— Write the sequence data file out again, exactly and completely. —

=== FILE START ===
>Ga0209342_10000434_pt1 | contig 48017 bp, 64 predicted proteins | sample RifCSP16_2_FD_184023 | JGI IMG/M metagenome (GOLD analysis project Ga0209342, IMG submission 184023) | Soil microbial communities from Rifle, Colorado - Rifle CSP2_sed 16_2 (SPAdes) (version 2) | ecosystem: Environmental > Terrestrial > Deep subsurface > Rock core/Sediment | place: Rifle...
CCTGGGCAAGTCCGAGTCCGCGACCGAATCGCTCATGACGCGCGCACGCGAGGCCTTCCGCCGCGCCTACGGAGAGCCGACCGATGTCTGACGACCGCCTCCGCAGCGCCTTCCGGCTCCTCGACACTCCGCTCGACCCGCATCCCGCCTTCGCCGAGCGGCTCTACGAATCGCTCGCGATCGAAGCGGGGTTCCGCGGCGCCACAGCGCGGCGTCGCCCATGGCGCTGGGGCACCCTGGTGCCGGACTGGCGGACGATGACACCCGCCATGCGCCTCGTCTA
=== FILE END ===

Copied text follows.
>Ga0209342_10000434_pt1 | contig 48017 bp, 64 predicted proteins | sample RifCSP16_2_FD_184023 | JGI IMG/M metagenome (GOLD analysis project Ga0209342, IMG submission 184023) | Soil microbial communities from Rifle, Colorado - Rifle CSP2_sed 16_2 (SPAdes) (version 2) | ecosystem: Environmental > Terrestrial > Deep subsurface > Rock core/Sediment | place: Rifle...
CCTGGGCAAGTCCGAGTCCGCGACCGAATCGCTCATGACGCGCGCACGCGAGGCCTTCCGCCGCGCCTACGGAGAGCCGACCGATGTCTGACGACCGCCTCCGCAGCGCCTTCCGGCTCCTCGACACTCCGCTCGACCCGCATCCCGCCTTCGCCGAGCGGCTCTACGAATCGCTCGCGATCGAAGCGGGGTTCCGCGGCGCCACAGCGCGGCGTCGCCCATGGCGCTGGGGCACCCTGGTGCCGGACTGGCGGACGATGACACCCGCCATGCGCCTCGTCTA